When you’re looking for ways to be more environmentally friendly in your own home, or even just cut costs, one of the first places you should be looking is at your energy bill. It’s no big secret that the better-insulated your home is, the less energy you will have you use to heat it in the winter and keep it cool in the summer. This is good for your environment and good for your pocketbook.
A lot of people delay improving their home’s insulation, because they worry it will be a really big job. However, as with all big jobs, breaking it down into steps will make it less daunting, and a great first step is to change your window dressing.
Choosing more energy-efficient curtains or blinds might not sound like something that will make a big difference, but, actually, your windows are one of the key areas in your home where heat loss occurs.
Cellular or honeycomb blinds have spaces of trapped air within them that create an insulating layer that is extremely effective at retarding the transfer of heat. Transparent versions of these blinds, which only block UV light so that it is still possible to benefit from the insulating properties of these blinds whilst letting light into your home, can also be bought. The efficiency of these blinds can be increased further by adding side tracks to the blinds, which pull the blinds tight against the window, reducing the gaps through which heat can be transferred.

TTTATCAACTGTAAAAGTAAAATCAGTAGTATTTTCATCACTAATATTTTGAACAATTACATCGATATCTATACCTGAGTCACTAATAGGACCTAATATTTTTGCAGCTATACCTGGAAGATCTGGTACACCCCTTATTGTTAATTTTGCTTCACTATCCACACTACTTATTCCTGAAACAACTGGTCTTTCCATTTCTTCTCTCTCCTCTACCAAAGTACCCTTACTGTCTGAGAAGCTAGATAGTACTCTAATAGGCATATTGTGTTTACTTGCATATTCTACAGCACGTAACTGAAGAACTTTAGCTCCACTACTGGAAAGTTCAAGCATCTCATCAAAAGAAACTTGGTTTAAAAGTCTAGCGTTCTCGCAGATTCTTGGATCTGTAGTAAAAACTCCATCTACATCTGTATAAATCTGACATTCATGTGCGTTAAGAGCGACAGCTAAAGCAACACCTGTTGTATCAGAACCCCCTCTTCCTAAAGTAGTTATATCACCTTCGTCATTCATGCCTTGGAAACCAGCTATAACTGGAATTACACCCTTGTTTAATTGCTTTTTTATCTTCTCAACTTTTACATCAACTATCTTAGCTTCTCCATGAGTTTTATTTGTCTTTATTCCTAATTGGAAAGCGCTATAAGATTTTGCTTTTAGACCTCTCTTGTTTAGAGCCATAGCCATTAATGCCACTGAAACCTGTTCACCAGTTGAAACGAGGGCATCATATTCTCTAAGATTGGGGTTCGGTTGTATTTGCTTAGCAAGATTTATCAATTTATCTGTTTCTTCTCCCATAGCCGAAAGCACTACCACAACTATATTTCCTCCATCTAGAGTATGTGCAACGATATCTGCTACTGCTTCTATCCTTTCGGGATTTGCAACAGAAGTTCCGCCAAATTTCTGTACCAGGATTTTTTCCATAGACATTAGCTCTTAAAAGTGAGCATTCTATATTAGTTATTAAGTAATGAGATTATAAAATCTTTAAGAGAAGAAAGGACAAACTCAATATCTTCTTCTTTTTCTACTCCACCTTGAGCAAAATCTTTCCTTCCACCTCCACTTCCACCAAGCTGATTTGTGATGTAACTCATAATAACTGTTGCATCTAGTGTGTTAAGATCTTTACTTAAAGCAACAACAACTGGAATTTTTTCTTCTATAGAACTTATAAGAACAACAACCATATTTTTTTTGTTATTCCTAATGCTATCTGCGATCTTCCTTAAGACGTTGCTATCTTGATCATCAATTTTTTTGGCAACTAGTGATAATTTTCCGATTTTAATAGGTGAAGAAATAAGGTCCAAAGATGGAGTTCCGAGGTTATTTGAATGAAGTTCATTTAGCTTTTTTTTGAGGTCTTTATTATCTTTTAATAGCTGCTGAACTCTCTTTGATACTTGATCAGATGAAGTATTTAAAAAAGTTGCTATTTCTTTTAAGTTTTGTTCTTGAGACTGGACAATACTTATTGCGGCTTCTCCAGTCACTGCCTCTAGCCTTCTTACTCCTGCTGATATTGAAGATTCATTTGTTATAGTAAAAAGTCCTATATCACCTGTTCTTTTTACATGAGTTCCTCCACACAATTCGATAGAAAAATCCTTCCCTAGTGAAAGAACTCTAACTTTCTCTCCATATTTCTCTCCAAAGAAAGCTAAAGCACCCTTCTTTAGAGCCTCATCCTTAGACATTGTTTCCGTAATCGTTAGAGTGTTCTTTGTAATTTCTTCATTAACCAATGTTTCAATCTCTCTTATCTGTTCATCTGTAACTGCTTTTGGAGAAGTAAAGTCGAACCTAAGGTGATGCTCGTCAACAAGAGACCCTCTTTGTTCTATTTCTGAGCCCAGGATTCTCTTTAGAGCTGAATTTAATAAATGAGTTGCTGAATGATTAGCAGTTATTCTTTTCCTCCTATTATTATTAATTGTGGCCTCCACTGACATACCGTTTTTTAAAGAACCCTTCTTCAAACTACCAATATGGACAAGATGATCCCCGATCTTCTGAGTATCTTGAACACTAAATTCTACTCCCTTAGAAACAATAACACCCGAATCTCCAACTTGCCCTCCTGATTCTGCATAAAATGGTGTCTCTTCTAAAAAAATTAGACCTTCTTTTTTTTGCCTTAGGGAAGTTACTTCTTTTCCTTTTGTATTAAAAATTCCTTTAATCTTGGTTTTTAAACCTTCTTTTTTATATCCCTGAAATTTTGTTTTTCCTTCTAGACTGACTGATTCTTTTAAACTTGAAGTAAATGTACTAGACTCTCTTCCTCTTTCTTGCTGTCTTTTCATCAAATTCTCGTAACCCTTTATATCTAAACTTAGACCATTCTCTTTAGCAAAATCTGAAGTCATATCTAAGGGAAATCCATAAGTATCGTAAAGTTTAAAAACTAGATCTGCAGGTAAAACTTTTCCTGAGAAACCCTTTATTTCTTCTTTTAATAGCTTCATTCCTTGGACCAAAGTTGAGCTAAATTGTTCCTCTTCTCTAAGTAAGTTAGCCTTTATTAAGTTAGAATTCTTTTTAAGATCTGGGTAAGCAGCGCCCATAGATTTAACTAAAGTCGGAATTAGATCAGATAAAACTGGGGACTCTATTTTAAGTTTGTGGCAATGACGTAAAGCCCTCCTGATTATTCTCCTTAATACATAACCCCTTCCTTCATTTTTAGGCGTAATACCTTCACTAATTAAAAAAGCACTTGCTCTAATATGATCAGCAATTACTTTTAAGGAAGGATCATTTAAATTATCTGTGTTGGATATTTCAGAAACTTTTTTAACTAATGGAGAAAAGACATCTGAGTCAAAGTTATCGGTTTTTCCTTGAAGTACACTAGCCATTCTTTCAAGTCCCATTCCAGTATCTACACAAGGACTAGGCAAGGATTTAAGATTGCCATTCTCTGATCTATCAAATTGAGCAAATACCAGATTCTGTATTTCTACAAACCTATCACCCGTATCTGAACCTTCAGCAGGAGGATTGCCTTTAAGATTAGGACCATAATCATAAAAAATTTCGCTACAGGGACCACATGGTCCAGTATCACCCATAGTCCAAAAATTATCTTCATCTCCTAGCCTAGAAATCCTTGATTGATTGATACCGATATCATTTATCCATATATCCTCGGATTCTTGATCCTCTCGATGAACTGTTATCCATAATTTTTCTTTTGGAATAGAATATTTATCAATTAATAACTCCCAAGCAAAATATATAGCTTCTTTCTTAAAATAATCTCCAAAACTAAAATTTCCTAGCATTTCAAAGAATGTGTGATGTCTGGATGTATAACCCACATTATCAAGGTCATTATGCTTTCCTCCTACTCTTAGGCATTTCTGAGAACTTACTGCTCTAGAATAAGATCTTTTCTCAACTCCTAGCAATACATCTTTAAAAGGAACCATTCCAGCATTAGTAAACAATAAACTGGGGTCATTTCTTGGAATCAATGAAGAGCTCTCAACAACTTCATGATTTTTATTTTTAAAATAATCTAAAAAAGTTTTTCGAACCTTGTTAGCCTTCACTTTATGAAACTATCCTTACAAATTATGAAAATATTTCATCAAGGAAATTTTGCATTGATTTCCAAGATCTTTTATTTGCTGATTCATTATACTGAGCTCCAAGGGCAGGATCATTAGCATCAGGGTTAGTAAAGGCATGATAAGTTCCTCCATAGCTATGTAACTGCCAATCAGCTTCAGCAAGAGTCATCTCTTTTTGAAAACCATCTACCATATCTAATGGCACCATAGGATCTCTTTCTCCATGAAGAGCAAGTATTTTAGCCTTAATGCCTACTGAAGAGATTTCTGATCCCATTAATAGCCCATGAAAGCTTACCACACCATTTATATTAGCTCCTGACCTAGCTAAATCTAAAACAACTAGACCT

Choosing window dressings made from more solid dressings such as wooden shutters can be even more efficient than blinds; however, they will let less light in. One solution is to choose wooden shutters with adjustable slats which can be opened when more light is required.
Changing your window dressing is a quick and cheaper way to improve your home’s energy efficiency; once this is taken care of, you can move on to improving your loft and wall insulation, where the biggest differences can be made.
Window shutters via shuttersock
I'm the director of CleanTechnica, the most popular clean energy website in the world, and Planetsave, a leading green and science news site. I've been covering green news of various sorts since 2008, and I've been especially focused on solar energy, electric vehicles, bicycling, and wind energy for the past few years. You can also find my work on Scientific American, Reuters, Think Progress, GE's ecomagination site, several sites in the Important Media network, & many other places. To connect on your favorite social network, go to: zacharyshahan.com